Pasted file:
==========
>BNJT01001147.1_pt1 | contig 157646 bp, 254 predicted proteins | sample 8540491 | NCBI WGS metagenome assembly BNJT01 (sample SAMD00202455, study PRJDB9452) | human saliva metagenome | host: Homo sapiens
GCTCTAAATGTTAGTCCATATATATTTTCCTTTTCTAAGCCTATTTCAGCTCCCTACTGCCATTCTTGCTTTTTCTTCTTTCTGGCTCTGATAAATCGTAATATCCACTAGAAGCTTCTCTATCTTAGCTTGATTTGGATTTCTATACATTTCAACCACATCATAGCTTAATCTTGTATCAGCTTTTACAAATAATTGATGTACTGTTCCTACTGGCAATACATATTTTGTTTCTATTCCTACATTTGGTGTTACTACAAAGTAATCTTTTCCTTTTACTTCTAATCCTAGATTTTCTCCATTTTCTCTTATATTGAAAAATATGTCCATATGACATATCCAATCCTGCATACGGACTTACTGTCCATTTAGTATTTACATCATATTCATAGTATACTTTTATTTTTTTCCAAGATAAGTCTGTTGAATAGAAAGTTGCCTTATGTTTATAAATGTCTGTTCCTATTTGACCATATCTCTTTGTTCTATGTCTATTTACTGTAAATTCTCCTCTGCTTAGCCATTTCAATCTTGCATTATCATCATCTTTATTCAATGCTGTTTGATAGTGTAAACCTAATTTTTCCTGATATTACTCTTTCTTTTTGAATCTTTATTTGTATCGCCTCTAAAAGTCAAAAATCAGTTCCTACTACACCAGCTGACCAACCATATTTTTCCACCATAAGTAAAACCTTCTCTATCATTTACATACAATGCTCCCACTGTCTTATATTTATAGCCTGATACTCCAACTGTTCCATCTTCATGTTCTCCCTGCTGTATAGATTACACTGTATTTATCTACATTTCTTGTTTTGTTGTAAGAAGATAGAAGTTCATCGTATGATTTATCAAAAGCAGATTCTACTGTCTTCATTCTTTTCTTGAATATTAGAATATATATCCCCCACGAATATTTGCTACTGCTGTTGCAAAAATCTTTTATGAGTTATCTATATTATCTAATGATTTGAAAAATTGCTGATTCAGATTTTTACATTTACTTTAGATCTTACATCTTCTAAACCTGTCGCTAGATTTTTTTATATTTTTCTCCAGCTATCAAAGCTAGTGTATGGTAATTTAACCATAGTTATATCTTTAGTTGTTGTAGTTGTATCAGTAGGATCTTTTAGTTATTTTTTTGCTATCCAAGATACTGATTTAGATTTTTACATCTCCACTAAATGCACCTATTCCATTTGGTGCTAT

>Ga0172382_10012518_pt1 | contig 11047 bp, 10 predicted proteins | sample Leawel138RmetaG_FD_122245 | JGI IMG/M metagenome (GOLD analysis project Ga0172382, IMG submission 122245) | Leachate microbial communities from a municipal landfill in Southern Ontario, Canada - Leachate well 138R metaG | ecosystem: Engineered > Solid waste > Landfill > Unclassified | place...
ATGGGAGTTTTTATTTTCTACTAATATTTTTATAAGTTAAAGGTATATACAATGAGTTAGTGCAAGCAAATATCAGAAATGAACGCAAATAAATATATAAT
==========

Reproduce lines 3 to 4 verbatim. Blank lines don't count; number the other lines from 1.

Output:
>Ga0172382_10012518_pt1 | contig 11047 bp, 10 predicted proteins | sample Leawel138RmetaG_FD_122245 | JGI IMG/M metagenome (GOLD analysis project Ga0172382, IMG submission 122245) | Leachate microbial communities from a municipal landfill in Southern Ontario, Canada - Leachate well 138R metaG | ecosystem: Engineered > Solid waste > Landfill > Unclassified | place...
ATGGGAGTTTTTATTTTCTACTAATATTTTTATAAGTTAAAGGTATATACAATGAGTTAGTGCAAGCAAATATCAGAAATGAACGCAAATAAATATATAAT